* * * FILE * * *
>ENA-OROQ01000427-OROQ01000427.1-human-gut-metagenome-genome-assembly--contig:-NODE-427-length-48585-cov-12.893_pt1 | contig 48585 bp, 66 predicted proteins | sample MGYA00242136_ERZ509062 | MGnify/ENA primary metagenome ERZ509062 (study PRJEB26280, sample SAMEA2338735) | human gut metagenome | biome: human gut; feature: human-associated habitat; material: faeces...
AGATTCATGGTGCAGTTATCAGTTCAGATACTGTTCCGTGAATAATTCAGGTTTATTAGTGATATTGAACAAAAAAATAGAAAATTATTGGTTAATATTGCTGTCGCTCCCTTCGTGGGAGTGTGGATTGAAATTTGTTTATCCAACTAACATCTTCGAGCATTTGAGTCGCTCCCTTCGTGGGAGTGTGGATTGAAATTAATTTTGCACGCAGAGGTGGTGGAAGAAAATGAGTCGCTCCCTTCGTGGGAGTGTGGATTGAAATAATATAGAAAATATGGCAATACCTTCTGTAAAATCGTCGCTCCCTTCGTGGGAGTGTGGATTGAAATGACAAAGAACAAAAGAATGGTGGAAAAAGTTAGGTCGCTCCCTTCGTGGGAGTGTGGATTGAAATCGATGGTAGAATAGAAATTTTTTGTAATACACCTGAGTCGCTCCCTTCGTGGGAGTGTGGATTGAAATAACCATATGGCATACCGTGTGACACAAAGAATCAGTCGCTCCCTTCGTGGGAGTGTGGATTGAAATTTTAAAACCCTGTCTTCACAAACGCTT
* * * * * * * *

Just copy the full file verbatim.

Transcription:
>ENA-OROQ01000427-OROQ01000427.1-human-gut-metagenome-genome-assembly--contig:-NODE-427-length-48585-cov-12.893_pt1 | contig 48585 bp, 66 predicted proteins | sample MGYA00242136_ERZ509062 | MGnify/ENA primary metagenome ERZ509062 (study PRJEB26280, sample SAMEA2338735) | human gut metagenome | biome: human gut; feature: human-associated habitat; material: faeces...
AGATTCATGGTGCAGTTATCAGTTCAGATACTGTTCCGTGAATAATTCAGGTTTATTAGTGATATTGAACAAAAAAATAGAAAATTATTGGTTAATATTGCTGTCGCTCCCTTCGTGGGAGTGTGGATTGAAATTTGTTTATCCAACTAACATCTTCGAGCATTTGAGTCGCTCCCTTCGTGGGAGTGTGGATTGAAATTAATTTTGCACGCAGAGGTGGTGGAAGAAAATGAGTCGCTCCCTTCGTGGGAGTGTGGATTGAAATAATATAGAAAATATGGCAATACCTTCTGTAAAATCGTCGCTCCCTTCGTGGGAGTGTGGATTGAAATGACAAAGAACAAAAGAATGGTGGAAAAAGTTAGGTCGCTCCCTTCGTGGGAGTGTGGATTGAAATCGATGGTAGAATAGAAATTTTTTGTAATACACCTGAGTCGCTCCCTTCGTGGGAGTGTGGATTGAAATAACCATATGGCATACCGTGTGACACAAAGAATCAGTCGCTCCCTTCGTGGGAGTGTGGATTGAAATTTTAAAACCCTGTCTTCACAAACGCTT